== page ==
A temperature scale whose lowest possible value is zero. Absolute temperature is measured in Kelvin.
A temperature where T = 0K. The theoretical lowest possible temperature.
Avogadro's law relates the amount and volume of a gas at constant temperature and pressure. Mathematically:
|fracVn = k|
NA = 6.022×1023. An avogadro's number of molecules equals one mole.
A gas law relating pressure and volume for a fixed amount of gas at a constant temperature. Mathematically:
|PV = C|
A gas law relating volume and temperature for a fixed amount of gas at constant pressure. Mathematically:
The total pressure of a mixture of gases is the sum of the pressures each constituent gas would exert alone. Mathematically:
|Ptot = PA + PB + PC + ƒƒƒ|
Constant R in the ideal gas law. The value of R varies with the units of P, V, n, and T. The value of R can be deduced from the following table:
|Units||Value of R|
A gas law stating that PV = nRT. The two main assumptions of the law are that the molecules of an ideal gas do not have volume and do not interact with each other. The ideal gas law is a good approximation when the pressure is low and the temperature is high.
Two or more conditions that share the same temperature. In other words, T is constant.
A unit of absolute temperature. Abbreviated with the letter "K." The Kelvin scale is related to the Celsius scale by TK = TC + 273.15. Kelvin should be used for all classical and ideal gas law calculations.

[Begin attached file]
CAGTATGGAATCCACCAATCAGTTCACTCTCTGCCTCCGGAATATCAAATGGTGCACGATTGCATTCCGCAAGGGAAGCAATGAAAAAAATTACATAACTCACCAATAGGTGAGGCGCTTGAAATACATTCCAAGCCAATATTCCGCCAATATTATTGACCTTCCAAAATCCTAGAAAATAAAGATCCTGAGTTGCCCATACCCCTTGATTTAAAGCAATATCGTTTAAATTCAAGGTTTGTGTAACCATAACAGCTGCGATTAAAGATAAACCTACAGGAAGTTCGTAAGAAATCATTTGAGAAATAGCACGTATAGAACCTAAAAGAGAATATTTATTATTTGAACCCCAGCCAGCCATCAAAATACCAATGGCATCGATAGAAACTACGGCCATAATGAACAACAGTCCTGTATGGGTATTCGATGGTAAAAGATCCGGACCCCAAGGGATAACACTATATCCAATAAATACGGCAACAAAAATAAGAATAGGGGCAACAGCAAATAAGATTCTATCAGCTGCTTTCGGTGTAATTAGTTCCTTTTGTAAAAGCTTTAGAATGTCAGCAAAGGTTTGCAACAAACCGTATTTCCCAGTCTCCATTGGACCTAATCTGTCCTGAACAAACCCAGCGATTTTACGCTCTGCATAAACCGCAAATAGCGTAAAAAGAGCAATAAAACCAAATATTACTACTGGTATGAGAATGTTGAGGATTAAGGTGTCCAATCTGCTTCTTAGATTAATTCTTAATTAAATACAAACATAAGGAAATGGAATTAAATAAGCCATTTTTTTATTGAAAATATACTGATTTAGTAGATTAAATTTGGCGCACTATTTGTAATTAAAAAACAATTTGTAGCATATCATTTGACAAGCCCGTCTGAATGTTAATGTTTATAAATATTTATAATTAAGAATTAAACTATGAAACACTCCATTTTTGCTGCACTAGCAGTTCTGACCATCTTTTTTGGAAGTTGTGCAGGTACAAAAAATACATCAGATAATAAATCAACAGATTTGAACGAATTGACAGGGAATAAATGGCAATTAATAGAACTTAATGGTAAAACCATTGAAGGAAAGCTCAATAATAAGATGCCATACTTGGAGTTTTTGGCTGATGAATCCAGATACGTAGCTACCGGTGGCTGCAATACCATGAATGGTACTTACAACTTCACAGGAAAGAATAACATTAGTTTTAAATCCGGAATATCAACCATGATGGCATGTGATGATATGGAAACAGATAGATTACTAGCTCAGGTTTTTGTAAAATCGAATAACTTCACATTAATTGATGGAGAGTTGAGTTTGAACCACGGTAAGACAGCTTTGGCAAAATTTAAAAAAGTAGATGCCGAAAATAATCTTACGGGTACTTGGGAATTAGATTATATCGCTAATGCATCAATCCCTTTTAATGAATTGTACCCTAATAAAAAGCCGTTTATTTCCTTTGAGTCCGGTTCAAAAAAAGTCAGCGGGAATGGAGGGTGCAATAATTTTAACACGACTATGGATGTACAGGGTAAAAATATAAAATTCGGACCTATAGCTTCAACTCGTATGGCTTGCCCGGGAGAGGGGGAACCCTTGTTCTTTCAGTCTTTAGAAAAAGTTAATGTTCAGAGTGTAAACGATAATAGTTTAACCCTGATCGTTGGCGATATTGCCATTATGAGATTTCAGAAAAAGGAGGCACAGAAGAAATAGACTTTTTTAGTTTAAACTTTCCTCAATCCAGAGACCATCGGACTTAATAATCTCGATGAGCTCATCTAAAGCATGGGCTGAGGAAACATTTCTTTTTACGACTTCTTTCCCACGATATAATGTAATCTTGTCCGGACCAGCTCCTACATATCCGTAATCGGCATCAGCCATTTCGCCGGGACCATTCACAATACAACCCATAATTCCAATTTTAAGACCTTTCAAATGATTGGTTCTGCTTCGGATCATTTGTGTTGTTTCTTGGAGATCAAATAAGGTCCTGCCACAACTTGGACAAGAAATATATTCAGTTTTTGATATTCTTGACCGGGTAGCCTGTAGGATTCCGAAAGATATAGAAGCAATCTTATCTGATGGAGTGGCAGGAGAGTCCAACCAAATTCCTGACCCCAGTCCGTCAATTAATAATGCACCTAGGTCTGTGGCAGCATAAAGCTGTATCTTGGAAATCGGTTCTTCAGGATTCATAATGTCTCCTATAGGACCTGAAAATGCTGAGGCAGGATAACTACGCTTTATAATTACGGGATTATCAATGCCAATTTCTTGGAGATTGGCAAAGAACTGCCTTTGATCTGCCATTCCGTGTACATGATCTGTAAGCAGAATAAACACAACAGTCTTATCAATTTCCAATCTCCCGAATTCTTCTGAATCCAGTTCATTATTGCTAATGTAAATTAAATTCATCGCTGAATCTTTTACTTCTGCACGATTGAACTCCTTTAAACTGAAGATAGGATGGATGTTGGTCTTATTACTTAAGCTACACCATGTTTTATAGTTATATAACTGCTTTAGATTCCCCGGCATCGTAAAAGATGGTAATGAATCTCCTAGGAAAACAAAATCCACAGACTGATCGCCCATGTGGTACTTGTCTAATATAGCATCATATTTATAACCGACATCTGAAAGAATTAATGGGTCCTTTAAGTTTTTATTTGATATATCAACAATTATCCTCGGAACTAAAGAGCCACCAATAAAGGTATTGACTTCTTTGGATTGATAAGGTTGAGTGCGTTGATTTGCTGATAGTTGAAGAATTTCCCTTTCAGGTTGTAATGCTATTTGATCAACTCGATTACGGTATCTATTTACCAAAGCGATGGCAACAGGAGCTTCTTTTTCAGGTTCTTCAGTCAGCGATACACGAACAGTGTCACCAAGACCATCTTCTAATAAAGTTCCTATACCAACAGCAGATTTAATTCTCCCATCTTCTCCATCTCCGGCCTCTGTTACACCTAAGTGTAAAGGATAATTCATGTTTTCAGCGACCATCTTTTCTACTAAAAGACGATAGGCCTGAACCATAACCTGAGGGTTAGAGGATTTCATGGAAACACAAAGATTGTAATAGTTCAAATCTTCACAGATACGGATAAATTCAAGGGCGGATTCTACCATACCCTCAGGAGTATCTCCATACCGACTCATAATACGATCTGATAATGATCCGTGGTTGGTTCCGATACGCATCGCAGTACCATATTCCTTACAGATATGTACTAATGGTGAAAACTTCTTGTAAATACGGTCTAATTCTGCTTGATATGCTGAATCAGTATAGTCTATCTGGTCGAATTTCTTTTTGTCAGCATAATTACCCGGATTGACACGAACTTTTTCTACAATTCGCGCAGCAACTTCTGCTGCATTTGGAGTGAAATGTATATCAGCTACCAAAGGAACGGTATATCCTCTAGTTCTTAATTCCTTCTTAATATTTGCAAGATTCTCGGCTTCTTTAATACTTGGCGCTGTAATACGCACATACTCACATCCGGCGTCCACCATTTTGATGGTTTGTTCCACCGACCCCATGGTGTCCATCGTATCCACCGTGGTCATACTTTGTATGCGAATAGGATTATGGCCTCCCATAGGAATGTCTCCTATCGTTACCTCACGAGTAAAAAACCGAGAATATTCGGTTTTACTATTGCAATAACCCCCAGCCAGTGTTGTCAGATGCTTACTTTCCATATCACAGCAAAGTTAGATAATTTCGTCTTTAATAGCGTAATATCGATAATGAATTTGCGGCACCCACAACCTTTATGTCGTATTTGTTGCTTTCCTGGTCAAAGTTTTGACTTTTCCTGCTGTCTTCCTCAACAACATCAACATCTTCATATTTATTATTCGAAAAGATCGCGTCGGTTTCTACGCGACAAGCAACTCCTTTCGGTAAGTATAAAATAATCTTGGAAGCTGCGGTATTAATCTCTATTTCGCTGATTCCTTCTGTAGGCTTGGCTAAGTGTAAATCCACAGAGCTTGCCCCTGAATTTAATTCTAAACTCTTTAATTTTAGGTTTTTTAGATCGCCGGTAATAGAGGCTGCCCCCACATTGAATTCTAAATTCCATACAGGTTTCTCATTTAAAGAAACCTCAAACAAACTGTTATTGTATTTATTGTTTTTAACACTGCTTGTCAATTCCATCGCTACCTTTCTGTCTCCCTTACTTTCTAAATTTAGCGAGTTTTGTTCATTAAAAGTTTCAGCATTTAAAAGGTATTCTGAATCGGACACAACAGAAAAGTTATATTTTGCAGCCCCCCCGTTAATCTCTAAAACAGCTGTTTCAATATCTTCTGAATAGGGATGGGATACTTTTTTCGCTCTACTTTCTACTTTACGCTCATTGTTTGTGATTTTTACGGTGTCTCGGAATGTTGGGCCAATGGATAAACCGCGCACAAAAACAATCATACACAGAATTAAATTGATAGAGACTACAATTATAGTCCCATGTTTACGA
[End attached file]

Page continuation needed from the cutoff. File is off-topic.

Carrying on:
A device used to measure the difference in pressure between two gases: "A" and "B" represent the atmosphere, a vacuum, or a pressurized gas.
The mass of one mole of particles. Commonly expressed as g/mol.
One mole contains Avogadro's number (6.022×1023) of particles. For example, one mole of H2 would contain 6.022×1023H2 molecules. Moles are abbreviated as "mol."
In a mixture of gases, the ratio that relates the number of moles of a constituent gas to the total number of moles in the mixture. Derived using the mole fraction formula.
In a mixture of gases, the pressure exerted by one constituent gas. The sum of the partial pressures of gases in a mixture is equal to the total pressure of the mixture.
Conditions where T = 298K and P = 1bar.
Conditions where T = 273K and P = 1atm.
|Boyle's law formula||
C is a constant unique to the amount of gas and temperature.
|Charles' law formula||
k is a constant unique to the amount of gas and pressure. Note that T must be an absolute temperature.
|Dalton's law formula||
|Gas density formula||
|Ideal gas law formula||PV = nRT|
|Kelvin âÜî Celsius conversion||TK = TC + 273.15|
|Mole fraction formula||